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From Passion to Profit: Local Artisans Turn Entrepreneurs


lot of people love to craft, and many of them even dream about doing it for a living. There are a lot of plusses to starting an artisan business, but there are many challenges as well. Turning a passion into profit isn’t always easy, but according to some entrepreneurs who have successfully done it, it’s well worth the effort.

“I’ve always been a self-starter, and I find that it’s much better working for myself than others—I can just do what needs to be done,” explained Samantha Story-Camp, owner-operator and ‘Goddess of Soap’ at Pip & Lola's Everything Homemade. “But if you’d told me at the beginning that I would be making soap full-time and selling thousands of bars a month, I would have laughed you out of the room.”

An actress and writer by trade, Story-Camp began making soap after a friend wrote a book about the process. “I bought the book to be supportive and gave away the soap I made as gifts,” she explained. “Then people started asking if I could make more.”

Because the family’s youngest son has allergies and sensitive skin, Story-Camp began crafting lightly scented soap that he would be able to use. “Heavy scents are a huge trigger for a lot of people; for people with migraines, for example, they can be overwhelming,” she explained.

Pip & Lola’s now sells 237 different types of soaps out of their storefront on 8th Avenue in Homestead and is negotiating to open a second location. They also offer their products at local retailers, such as Janoski’s Farm, and on Amazon, Etsy and through their website.

According to Story-Camp, finances are the hardest part of the business, as is being in retail, in general.

“We all have those days where we cry in the shower, and think, ‘What am I doing?’” she said. “But I have the best customer base on the planet, and it’s like they know—someone will send me a note, or make some comment that just makes it worth it. The community that has been created around our soap is just remarkable.”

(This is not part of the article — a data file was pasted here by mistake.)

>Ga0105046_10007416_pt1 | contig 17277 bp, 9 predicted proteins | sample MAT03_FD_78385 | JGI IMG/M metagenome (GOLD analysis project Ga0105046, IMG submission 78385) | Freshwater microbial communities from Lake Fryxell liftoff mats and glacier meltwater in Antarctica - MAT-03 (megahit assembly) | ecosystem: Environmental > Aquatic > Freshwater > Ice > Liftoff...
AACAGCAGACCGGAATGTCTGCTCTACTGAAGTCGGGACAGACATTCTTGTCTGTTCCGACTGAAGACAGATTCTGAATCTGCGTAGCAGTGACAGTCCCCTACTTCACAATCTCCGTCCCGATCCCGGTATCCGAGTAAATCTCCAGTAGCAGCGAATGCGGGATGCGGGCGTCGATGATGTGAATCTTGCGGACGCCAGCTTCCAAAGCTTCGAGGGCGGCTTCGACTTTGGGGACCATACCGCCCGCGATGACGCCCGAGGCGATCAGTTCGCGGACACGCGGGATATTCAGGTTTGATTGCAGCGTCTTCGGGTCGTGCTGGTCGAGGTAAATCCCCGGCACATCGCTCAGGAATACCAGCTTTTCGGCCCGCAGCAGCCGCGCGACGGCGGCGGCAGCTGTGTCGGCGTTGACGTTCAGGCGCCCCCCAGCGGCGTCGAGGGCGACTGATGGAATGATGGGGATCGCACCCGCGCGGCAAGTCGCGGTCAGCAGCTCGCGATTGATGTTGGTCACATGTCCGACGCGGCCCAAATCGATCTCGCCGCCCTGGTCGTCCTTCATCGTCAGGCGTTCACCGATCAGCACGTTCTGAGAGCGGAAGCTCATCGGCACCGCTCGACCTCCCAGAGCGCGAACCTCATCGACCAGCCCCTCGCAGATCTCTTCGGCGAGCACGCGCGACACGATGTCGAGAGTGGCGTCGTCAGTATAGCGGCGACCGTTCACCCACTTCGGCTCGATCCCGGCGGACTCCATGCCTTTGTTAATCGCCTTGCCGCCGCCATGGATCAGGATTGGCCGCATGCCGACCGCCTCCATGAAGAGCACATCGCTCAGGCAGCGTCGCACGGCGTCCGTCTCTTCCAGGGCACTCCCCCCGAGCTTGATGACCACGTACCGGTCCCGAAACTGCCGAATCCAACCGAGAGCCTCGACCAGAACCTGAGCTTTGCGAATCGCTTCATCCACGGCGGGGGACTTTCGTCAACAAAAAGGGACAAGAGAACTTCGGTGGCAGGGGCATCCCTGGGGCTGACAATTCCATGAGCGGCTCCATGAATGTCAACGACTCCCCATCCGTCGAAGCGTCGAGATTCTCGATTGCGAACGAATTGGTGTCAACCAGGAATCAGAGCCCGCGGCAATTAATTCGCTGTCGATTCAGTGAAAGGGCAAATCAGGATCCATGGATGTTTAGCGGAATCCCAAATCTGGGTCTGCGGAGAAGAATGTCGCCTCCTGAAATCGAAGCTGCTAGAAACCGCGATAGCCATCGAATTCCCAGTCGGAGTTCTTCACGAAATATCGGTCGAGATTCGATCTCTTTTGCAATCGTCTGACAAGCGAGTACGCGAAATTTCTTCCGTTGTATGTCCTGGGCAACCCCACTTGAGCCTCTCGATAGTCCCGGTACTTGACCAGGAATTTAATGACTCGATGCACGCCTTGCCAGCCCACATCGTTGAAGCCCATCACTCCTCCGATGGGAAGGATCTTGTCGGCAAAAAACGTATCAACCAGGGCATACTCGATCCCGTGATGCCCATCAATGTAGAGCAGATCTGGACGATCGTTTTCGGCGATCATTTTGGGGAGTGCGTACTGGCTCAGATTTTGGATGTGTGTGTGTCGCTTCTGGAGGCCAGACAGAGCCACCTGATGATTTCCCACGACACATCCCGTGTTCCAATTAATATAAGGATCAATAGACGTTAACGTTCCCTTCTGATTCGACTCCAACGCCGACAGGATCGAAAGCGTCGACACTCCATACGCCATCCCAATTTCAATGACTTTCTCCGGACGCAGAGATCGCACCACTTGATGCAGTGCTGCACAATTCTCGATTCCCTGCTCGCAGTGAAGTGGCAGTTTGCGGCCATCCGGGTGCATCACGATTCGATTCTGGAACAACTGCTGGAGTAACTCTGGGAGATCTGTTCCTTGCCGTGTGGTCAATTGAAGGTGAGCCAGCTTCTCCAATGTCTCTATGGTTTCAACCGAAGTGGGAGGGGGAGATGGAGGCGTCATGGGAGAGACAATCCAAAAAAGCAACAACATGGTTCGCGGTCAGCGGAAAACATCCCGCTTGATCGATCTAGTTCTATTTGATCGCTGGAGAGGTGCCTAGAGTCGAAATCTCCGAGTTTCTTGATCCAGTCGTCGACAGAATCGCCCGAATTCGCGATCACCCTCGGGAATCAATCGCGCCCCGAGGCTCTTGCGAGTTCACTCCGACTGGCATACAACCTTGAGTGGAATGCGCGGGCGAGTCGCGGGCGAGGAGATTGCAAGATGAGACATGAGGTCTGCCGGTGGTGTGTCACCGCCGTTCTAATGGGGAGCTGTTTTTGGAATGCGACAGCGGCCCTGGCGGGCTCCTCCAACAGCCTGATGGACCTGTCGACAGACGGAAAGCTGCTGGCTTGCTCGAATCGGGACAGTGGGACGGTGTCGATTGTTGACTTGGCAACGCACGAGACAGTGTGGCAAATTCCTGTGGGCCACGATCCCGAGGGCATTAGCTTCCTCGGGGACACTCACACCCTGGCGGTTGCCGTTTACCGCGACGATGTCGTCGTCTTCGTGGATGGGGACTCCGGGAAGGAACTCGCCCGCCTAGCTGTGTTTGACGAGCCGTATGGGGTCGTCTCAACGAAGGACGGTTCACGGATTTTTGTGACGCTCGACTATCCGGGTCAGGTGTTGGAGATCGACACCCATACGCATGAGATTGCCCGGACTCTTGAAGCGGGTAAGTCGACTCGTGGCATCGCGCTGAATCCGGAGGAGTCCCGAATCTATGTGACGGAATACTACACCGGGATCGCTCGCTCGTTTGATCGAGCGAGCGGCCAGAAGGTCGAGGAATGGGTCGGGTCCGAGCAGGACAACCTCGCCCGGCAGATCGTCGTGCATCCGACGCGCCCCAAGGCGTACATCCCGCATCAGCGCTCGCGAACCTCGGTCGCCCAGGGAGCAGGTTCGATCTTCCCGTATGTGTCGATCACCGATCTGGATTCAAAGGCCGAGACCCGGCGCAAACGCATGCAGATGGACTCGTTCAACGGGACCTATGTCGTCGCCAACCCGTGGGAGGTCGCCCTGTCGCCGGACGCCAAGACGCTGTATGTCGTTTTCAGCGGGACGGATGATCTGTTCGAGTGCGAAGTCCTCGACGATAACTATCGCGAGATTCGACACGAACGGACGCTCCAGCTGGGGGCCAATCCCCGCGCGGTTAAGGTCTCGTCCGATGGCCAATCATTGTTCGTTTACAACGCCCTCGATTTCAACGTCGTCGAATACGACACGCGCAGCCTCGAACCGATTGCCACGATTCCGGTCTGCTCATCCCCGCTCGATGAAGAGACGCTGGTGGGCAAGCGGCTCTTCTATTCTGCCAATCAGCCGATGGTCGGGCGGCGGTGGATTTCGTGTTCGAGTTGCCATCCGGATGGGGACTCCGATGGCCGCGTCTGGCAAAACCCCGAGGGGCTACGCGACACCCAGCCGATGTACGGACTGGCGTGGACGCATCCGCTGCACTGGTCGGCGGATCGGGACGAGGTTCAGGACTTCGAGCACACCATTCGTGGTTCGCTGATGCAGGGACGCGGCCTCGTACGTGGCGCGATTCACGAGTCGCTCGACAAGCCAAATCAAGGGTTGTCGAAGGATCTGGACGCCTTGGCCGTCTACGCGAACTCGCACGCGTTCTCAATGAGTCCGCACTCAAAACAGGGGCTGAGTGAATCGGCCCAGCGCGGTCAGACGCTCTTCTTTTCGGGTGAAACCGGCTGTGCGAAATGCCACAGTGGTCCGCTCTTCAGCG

Story-Camp also gains support from Entrepreneurs Forever (formerly known as the Mansmann Foundation) and gets together once a month to brainstorm with other entrepreneurs. She also appreciates that through their store, Pip & Lola’s is able to give back.

“For every two items we sell, we donate one to a domestic violence shelter, and since August, we’ve given out more than 2,000 bars of soap,” she said. “When I get a note from them, that what we did really meant something, it means a lot.”

Jennifer Orefice, co-owner and artist at Songbird Artistry, got into crafting as a child when she was gifted with a 60,000 piece bead set. She began making bracelets at the age of 12 and was soon selling them at church craft shows.

“My mom and stepdad joined me and enjoyed it, and when I went off to college and graduate school in New York, they made a go of the business with a stand at the Pittsburgh Public Market,” she explained. “I didn’t think it was a viable career long-term, but when I moved back to Pittsburgh in 2014, the space was doing really well, so we all quit our other jobs and focused on the business. We’ve been doing it ever since.”

Now in addition to selling her wares at local events, Orefice also has a brick-and-mortar store at 4316 Penn Avenue in Lawrenceville/Bloomfield, and she sells on Etsy and through her website. In addition to marketing their products, Songbird Artistry also teaches 10 different types of art at their facility, as well as hosts parties and game nights.